Understanding long-term risk for superannuation members

Superannuation is a long-term investment for most. However, the focus remains on short-term returns and risk is measured as the chance of a negative return in a single year.  Is it time for another lens, considering the long-term objective?

Framing the objective

When choosing the investment strategy which is most suitable for them, investors need to understand both the likely return and associated risks.  The lure of potential higher returns needs to be balanced by the risk of not achieving those returns over a certain period.

In this respect, superannuation is no different from other investments.  If they weren’t aware of the risks before the impact of COVID-19 on markets, superannuation members will be all too aware that their superannuation balances can fall – the average MySuper product was down around 10% in the March quarter.

However, superannuation is different from other investments in that most members don’t have access to their money until retirement.  As long-term investors, superannuation members can ride out the bumps of market downturns in the knowledge that in the long term their balance will grow.

It is important to disclose to superannuation members the risk of a particular investment strategy, rather than just focussing on its performance.  The difficult part is of course that risk has many faces – volatility, fall in investment value, not meeting objectives etc. While volatility has often been the main ‘technical’ measure of risk, the risk that members seem most concerned about is ‘losing money’, which may not even be the most important risk when thinking about retirement outcomes.

Short-term focus, long-term focus or both?

It is for this reason that the main risk metric currently disclosed to members is the Standard Risk Measure (SRM). This is shown in Product Disclosure Statements, MySuper Product Dashboards and on fund websites. The SRM shows the expected number of negative years in a 20-year period.

2019/20 will be one of those negative years for many MySuper products.  Before this, the last negative year for the average balanced superannuation fund was during the GFC in 2008/09 (although a few funds had small negative returns in 2011/12).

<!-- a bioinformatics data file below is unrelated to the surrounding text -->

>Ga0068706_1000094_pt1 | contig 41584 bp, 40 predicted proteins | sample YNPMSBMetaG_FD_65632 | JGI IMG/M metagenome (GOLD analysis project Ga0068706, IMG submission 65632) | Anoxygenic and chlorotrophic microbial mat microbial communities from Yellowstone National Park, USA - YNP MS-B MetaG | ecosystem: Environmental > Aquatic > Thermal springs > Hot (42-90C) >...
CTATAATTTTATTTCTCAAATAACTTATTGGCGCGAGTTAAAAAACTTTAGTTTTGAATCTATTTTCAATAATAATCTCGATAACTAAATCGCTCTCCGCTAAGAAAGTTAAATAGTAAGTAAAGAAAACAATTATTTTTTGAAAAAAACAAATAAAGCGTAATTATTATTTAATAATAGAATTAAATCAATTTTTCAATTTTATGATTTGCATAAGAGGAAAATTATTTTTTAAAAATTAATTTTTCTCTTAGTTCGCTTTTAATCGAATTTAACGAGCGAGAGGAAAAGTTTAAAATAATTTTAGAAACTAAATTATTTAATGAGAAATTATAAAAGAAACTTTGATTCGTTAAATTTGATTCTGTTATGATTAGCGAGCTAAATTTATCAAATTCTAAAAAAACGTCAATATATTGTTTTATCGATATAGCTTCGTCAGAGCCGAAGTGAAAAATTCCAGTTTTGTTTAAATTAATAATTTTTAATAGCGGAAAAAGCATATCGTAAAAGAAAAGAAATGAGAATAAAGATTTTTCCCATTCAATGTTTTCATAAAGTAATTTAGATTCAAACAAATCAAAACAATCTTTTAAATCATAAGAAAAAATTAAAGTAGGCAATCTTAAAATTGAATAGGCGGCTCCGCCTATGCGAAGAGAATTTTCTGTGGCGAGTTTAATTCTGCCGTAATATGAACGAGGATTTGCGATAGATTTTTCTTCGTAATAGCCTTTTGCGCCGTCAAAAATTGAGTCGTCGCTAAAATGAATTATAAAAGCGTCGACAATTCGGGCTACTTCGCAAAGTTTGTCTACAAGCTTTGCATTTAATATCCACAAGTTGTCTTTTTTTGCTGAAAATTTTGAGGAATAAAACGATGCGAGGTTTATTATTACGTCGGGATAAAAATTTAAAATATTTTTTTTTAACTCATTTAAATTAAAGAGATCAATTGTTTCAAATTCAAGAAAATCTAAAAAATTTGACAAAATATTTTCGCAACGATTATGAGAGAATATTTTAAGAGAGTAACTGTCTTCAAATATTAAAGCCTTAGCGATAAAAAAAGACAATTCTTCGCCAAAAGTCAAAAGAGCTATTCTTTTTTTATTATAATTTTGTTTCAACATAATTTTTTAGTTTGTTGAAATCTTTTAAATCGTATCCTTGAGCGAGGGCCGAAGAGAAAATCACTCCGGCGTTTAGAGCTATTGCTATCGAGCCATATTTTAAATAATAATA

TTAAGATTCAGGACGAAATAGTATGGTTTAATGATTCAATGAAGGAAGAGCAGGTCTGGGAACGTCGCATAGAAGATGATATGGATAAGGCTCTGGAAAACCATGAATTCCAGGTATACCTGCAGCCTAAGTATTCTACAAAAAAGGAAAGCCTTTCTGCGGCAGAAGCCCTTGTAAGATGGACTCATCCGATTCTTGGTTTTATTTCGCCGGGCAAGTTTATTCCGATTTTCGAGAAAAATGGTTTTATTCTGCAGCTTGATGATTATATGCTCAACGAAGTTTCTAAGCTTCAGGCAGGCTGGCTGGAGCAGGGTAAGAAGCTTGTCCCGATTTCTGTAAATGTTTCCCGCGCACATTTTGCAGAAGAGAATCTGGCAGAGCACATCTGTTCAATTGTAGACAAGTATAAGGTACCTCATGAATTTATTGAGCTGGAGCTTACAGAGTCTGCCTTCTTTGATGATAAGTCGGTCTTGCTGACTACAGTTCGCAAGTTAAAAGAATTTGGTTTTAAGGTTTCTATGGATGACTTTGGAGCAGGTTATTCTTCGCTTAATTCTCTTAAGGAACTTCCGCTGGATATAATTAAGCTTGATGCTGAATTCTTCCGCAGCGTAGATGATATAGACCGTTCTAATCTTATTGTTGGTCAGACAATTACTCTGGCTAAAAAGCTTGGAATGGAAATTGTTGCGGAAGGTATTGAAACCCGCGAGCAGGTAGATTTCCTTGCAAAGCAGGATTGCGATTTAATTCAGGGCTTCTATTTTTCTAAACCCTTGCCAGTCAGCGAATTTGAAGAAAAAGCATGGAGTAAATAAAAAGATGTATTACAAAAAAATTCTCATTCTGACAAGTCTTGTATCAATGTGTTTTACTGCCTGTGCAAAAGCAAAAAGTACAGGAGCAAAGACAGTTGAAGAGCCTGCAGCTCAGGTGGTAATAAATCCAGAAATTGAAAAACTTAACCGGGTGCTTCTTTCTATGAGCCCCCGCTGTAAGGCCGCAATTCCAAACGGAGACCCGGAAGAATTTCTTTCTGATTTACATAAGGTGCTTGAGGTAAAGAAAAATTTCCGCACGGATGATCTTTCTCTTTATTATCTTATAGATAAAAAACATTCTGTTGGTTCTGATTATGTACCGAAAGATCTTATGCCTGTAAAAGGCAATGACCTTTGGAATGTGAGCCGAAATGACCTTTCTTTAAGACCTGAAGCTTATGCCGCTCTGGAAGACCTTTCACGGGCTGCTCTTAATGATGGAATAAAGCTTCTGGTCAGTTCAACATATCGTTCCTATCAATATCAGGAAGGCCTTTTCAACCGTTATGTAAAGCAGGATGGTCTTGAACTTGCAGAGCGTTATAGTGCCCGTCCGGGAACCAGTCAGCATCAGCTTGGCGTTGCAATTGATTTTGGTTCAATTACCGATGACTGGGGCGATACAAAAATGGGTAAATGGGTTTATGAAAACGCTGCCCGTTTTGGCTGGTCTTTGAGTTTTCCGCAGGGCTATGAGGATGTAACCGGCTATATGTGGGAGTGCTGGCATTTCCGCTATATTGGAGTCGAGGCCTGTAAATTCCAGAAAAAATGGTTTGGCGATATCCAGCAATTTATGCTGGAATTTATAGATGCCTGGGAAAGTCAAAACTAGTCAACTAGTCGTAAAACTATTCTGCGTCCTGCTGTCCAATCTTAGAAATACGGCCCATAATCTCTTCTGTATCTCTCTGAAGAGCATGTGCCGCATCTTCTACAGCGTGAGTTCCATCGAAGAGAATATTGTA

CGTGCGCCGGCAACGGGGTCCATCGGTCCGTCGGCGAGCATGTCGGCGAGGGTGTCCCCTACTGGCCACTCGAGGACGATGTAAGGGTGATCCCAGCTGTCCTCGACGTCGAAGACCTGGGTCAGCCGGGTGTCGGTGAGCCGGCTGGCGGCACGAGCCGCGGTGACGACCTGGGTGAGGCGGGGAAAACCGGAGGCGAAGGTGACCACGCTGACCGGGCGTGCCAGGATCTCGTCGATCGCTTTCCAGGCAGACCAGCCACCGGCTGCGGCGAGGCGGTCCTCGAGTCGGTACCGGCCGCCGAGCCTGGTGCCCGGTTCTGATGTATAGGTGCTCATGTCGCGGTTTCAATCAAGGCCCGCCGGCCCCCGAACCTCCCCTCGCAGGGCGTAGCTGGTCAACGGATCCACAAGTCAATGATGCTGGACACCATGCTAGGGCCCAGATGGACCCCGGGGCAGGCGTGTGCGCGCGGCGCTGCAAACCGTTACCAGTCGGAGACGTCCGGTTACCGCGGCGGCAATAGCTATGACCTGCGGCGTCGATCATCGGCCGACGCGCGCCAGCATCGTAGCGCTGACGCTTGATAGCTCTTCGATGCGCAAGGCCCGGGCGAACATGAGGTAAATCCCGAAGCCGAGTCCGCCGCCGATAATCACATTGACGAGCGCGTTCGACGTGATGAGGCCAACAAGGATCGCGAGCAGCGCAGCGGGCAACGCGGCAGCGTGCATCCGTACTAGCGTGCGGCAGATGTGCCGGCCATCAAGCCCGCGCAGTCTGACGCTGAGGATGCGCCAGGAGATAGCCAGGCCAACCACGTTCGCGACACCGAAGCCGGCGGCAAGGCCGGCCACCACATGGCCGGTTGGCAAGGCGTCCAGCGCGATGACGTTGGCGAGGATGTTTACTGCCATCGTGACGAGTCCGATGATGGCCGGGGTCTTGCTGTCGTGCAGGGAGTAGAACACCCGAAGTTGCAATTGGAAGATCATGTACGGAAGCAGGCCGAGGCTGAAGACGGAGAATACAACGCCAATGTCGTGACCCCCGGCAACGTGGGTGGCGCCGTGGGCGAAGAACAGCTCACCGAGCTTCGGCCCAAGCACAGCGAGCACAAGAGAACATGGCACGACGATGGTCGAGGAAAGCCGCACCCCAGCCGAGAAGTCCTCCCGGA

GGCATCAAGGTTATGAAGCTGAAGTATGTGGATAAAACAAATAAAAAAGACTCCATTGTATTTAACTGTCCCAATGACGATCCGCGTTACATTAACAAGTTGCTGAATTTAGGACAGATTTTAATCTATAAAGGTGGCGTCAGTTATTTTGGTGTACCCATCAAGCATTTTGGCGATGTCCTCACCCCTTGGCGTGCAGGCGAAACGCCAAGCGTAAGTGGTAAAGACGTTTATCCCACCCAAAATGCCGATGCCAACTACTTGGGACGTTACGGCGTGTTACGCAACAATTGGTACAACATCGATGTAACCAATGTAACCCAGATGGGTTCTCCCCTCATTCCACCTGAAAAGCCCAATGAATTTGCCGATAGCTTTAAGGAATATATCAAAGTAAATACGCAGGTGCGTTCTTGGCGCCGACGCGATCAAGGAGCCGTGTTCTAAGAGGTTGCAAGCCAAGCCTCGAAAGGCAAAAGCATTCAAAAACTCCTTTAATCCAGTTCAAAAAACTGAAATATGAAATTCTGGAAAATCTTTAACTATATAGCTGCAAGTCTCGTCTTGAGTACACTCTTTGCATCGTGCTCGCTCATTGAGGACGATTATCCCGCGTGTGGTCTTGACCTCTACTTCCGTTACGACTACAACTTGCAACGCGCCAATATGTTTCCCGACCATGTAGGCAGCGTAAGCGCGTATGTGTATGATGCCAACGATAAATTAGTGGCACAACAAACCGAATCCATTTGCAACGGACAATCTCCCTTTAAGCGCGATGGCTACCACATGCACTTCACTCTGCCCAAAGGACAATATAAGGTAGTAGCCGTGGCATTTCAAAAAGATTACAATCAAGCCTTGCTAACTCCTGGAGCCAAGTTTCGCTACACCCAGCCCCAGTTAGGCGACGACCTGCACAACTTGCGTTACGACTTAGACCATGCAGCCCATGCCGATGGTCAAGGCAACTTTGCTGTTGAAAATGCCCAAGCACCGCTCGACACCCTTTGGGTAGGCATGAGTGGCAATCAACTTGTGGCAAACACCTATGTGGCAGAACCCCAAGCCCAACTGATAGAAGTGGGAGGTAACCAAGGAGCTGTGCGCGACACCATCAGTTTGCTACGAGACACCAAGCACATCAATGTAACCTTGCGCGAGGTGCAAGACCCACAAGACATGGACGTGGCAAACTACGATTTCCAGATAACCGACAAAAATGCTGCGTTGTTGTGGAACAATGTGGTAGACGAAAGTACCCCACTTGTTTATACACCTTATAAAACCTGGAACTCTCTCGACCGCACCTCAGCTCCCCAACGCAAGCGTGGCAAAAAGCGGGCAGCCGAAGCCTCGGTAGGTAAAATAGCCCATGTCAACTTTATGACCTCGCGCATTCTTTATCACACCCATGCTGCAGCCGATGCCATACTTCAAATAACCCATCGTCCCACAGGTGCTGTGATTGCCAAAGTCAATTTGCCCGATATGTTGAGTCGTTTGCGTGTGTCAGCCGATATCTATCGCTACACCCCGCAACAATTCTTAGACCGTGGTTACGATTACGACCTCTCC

Superannuation members pay attention to this risk; its real and they can see its effect on their balance.   However, any loss only impacts a member if it persists until they need their money, which is either at or after retirement for superannuation.

The ultimate risk superannuation members face is the risk of an inadequate income in retirement.  There is the danger that focussing on the short-term risk of loss actually encourages members to choose investment options such as cash that will make it very difficult to meet their retirement goals. 

The risk of investing in cash, a low risk option based on the SRM, is illustrated below.

Making long-term decisions based on a short-term risk measure will make it difficult for members to meet their retirement goals. Research, and experience from the GFC, shows that members moving into cash after a market crash are generally worse off than members who stay invested.

Given superannuation is a long-term investment, it is problematic that the only risk metric disclosed to members is short-term. In fact, it can be that the focus on short-term risk alone increases the long-term risk for a member.

We are proposing the introduction of a Long-term Risk Measure (LTRM) that could potentially be used alongside the SRM. The aim of this measure is to provide another dimension through assessing the risk of not meeting a certain long-term performance and therefore potentially failing to meet the objective of a member being able to meet their goals at retirement. This would guide members to choose an appropriate investment strategy from a menu and/or help them review their original retirement income goal(s).


For members who will access their superannuation in say the next 5 years, the SRM is probably still the most relevant risk measure. But for members who won’t access most of their superannuation in the next 10 years, the LTRM is more relevant. Members who will access their superannuation in the next 5-10 years could be encouraged to consider both metrics.

The primary author of this article is David Carruthers, with the assistance of the Long Term Risk Management Working Group, a Working Group of the Superannuation Projections and Disclosure Subcommittee.

Long Term Risk Metric Working Group

  • David Carruthers
  • Estelle Liu
  • Ian Fryer
  • Rein van Rooyen
  • Young Tan

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